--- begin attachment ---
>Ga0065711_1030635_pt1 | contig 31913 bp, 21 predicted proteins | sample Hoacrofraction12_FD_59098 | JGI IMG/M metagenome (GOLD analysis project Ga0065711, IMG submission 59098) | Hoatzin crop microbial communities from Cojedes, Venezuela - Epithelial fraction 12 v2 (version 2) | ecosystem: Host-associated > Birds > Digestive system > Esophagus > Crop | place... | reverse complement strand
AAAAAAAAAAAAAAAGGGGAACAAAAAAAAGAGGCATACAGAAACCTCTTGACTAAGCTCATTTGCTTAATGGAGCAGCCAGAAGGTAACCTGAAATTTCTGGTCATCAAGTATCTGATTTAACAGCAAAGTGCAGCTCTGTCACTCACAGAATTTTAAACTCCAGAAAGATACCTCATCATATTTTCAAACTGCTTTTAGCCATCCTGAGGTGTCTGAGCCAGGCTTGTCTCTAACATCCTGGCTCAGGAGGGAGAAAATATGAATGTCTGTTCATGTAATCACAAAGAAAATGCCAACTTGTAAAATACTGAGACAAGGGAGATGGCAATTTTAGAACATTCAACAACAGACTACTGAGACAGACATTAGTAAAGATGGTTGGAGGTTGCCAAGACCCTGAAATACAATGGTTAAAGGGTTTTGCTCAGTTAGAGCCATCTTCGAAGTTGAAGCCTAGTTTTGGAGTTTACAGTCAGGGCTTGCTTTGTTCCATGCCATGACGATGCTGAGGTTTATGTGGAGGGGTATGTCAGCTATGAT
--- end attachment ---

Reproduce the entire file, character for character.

>Ga0065711_1030635_pt1 | contig 31913 bp, 21 predicted proteins | sample Hoacrofraction12_FD_59098 | JGI IMG/M metagenome (GOLD analysis project Ga0065711, IMG submission 59098) | Hoatzin crop microbial communities from Cojedes, Venezuela - Epithelial fraction 12 v2 (version 2) | ecosystem: Host-associated > Birds > Digestive system > Esophagus > Crop | place... | reverse complement strand
AAAAAAAAAAAAAAAGGGGAACAAAAAAAAGAGGCATACAGAAACCTCTTGACTAAGCTCATTTGCTTAATGGAGCAGCCAGAAGGTAACCTGAAATTTCTGGTCATCAAGTATCTGATTTAACAGCAAAGTGCAGCTCTGTCACTCACAGAATTTTAAACTCCAGAAAGATACCTCATCATATTTTCAAACTGCTTTTAGCCATCCTGAGGTGTCTGAGCCAGGCTTGTCTCTAACATCCTGGCTCAGGAGGGAGAAAATATGAATGTCTGTTCATGTAATCACAAAGAAAATGCCAACTTGTAAAATACTGAGACAAGGGAGATGGCAATTTTAGAACATTCAACAACAGACTACTGAGACAGACATTAGTAAAGATGGTTGGAGGTTGCCAAGACCCTGAAATACAATGGTTAAAGGGTTTTGCTCAGTTAGAGCCATCTTCGAAGTTGAAGCCTAGTTTTGGAGTTTACAGTCAGGGCTTGCTTTGTTCCATGCCATGACGATGCTGAGGTTTATGTGGAGGGGTATGTCAGCTATGAT